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Even when you’ve saved up for months to go travelling, chances are that you won’t be a billionaire able to splash the cash whenever you feel like it.
You’ll probably never feel like you have enough money to go travelling, but as long as you’ve got enough for the flights and a little spare whilst you’re out there, you’ve got enough.
I’m a pretty budget traveller. As much as I dream of being able to afford luxury hotels with private pools and jacuzzi bathtubs it’s just not going to happen, but I’m also not slumming it in hostels either.
I like to travel a lot which means I have to be pretty savvy about how I spend my money when I’m out there, i don’t want to spend all the money in my account and come back to credit card charges delaying another trip away.
Over the years there are a few things i’ve learnt that can help you save money travelling and mean you come back with enough that you can perk up this post holiday blues by booking another trip.
Use public transport over taxis
Taxis can cost a fortune wherever you are in the world especially compared to public transport.
What might cost you £50 for a taxi ride from the airport to your accommodation would probably cost less than £5 by bus or train.
Likewise the cost of journeys around the city by taxi adds up immensely when a bus ride could not only save you money but get you practicing a new language. However if you really want to save money then…
Ask for a map from your hotel, hostel or the tourist office and walk everywhere. Not only is it great exercise but walking means you’ll see more of the city and stumble across nice shops and places to eat.
Of course I don’t recommend walking about on your own after dark somewhere new, taxis are worth the cost in those situations.
Make your own pack lunches
My boyfriend and I do this a lot when travelling and it saves us so much money. When we’re out exploring a new city we’ll always have at least one meal a day that we’ve cooked or prepared ourselves to keep the cost down.
Our go to is normally ham and cheese sandwiches picking up some local meats and cheeses from the shops or markets. For the two of us this is often less than £4 compared to at least three time that if we ate out at a restaurant.
Be accommodation savvy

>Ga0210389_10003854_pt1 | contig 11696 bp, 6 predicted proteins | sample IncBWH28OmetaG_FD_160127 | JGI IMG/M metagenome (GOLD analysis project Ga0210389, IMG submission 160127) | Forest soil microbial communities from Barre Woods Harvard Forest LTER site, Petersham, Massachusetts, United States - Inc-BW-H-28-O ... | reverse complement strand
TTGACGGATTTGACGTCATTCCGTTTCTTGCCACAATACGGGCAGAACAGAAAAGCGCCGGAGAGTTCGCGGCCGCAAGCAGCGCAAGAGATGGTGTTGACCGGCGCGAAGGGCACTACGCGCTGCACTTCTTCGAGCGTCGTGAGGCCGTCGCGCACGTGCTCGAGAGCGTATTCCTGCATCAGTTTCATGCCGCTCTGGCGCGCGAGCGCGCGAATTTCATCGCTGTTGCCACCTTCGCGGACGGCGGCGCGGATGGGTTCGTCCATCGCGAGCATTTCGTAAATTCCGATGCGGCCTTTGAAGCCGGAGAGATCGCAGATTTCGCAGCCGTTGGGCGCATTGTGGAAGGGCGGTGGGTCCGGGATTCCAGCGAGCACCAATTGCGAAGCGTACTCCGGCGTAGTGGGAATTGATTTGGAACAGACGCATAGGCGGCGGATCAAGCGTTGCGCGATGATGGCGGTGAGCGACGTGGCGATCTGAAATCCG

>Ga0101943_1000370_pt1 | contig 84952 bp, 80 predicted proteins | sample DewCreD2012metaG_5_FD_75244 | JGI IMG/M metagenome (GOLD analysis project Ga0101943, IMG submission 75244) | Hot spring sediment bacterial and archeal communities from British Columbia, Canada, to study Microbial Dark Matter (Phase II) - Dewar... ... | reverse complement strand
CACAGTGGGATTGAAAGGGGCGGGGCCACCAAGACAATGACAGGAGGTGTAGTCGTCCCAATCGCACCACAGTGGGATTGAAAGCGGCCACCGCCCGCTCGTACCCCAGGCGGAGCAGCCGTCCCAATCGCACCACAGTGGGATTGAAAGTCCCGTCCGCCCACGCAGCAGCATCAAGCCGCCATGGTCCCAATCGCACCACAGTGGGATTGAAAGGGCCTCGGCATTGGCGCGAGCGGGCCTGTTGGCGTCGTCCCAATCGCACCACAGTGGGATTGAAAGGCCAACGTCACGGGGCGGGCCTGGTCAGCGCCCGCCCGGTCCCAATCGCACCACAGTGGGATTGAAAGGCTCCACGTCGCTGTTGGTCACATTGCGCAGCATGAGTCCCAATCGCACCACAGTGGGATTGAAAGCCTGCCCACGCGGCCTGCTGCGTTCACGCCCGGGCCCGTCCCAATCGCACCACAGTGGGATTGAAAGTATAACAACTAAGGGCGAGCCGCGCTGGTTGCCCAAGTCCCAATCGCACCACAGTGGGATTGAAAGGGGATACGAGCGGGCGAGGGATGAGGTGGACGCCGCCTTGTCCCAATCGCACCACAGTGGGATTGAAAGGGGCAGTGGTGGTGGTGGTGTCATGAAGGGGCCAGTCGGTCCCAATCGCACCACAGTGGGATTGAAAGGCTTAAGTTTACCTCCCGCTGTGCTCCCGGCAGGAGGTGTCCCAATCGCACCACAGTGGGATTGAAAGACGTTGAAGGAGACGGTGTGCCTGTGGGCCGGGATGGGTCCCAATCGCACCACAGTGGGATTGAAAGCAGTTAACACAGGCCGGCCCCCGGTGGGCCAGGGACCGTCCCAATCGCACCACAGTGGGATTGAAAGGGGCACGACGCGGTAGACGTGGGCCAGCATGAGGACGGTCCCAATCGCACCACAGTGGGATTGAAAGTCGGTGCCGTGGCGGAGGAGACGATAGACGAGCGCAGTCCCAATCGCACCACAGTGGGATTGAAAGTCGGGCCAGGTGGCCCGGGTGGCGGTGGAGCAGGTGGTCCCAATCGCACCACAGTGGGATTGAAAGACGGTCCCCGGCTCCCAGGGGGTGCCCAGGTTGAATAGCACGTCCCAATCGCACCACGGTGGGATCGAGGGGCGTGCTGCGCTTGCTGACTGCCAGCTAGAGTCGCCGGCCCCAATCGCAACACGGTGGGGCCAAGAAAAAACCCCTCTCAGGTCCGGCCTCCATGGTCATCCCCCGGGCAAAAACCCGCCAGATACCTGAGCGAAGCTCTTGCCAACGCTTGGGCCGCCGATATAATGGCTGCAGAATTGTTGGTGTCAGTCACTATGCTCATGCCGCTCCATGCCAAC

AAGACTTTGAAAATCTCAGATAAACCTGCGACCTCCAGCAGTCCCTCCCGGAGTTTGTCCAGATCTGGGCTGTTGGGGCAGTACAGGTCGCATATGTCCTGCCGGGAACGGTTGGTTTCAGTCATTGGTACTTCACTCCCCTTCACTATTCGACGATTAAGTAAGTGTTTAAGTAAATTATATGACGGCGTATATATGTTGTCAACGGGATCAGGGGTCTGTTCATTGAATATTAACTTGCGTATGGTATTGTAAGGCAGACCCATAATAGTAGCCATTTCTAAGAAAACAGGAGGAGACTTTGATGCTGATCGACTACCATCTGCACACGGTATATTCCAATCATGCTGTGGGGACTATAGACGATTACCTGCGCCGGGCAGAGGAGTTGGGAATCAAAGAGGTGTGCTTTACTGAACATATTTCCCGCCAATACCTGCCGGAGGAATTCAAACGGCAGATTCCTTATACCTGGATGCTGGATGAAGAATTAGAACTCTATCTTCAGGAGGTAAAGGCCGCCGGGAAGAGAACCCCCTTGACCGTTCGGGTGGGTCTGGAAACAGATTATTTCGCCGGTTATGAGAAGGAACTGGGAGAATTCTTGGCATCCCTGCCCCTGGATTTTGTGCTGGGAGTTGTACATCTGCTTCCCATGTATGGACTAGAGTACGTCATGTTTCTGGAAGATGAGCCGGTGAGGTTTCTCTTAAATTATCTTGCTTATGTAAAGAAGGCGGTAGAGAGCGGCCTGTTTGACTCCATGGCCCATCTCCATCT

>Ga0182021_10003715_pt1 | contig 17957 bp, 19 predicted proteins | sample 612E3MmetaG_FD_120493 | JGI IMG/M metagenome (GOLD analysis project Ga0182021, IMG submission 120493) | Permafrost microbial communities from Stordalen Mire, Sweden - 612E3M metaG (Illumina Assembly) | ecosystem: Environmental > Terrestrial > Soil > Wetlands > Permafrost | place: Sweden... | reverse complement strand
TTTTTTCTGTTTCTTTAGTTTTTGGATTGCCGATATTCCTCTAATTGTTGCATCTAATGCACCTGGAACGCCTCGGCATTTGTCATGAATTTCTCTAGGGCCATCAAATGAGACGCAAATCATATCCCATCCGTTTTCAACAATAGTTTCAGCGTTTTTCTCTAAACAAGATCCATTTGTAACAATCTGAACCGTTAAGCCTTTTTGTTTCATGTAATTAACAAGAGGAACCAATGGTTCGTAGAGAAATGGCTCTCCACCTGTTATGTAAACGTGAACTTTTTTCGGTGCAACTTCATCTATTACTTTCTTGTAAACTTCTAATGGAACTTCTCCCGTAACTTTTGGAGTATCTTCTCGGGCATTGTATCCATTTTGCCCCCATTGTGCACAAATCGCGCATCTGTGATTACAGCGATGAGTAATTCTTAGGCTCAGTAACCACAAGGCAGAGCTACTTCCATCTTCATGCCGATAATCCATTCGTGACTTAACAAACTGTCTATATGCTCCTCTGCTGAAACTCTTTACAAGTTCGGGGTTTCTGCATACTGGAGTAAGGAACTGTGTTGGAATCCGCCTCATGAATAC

I love Airbnb and it can be great for budget traveller but don’t always assume it’ll be cheaper. in certain cities Airbnb will cost you more than a hotel.
Check the cost against hotels and hostels in the area. If you’re planning to cook your own food Airbnb is great as you’ll usually have access to a kitchen,but even then some hotels have kitchen facilities in your room and are still cheaper such as the hotel we stayed at in Lille.
Likewise, don’t assume hostels are always cheaper than hotels, especially if you’re going to a popular backpacker destination. When we were travelling in Bolivia, it worked out much cheaper for us to stay in a hotel than it did in one of the hostels as the price for the two of us in a hotel (per room) was only slightly more than for one bed in the hostel. This is often the case when you’re travelling as a couple, plus you get added privacy in a hotel room than in a dorm.
Look for accommodation with kitchen facilities
Accommodation with kitchen facilities can help you save money while travelling. Instead of going out for breakfast lunch and dinner, try having two meals in everyday cooked by you, you’ll be surprised at how much you save.
Cooking for yourself doesn’t necessarily mean you miss out on trying local cuisine either. Simply pick up something from the supermarket you’ve never seen before and look up what to do with it or try local types of cheese, meats and fruit and veg.
Eat at markets
When you do go out to the local restaurants avoid big chains they’ll usually be more expensive. This is especially true throughout South America and Asia, although may not always be the case in North America and Europe. It’s worth shopping around if you’re not too hungry!
Markets and backstreet restaurants in Peru, Bolivia and Ecuador helped us save money travelling and meant we could do the things we really wanted to do (like the Salkantay trek and tours on the Galapagos Islands). As an example, a three-course dinner at a market in Bolivia cost us less than £3 and we were stuffed afterwards!
Only take hand luggage
Travelling with hand luggage not only means you’ll save money on flights but you can also save more money while travelling.
Instead of having to pay extra for a hotel to look after your bags once you’ve checked out, you can walk and explore with your bags as you won’t be too weighted down. With hand luggage you also ensure you won’t face extra luggage charges on buses and trains too.
Look at city passes & be smart when it comes to attraction fees
City passes can be a great way of saving some money. It’s not always worth it, but if you’re planning to visit a lot of museums and will be using public transport a lot, the city pass is probably worth it. City passes tend to include discounts, or free entry, to most of the cities museums, some include free public transport and perhaps discoutns at restuarants throughout the city. Definitely give them a look!
If you’re under 26 and live in an EU country you can visit all the museums in Paris, and most of the ones across France, for free. Any day. Any time.
If you’re over 26, or don’t come from an EU country then some Parisian museums will be free on certain days. The Louvre in Paris, for example, is free to everyone every Sunday from October to March.
If you’re lucky enough to be a student then remember to take your student card, and look at upgrading to an International Student Card (ISC). With the ISC you can get discounts at hostels and with tour groups world wide. We saved money on our Salkantay trek to Machu Picchu and on many other things through South America thanks to this card!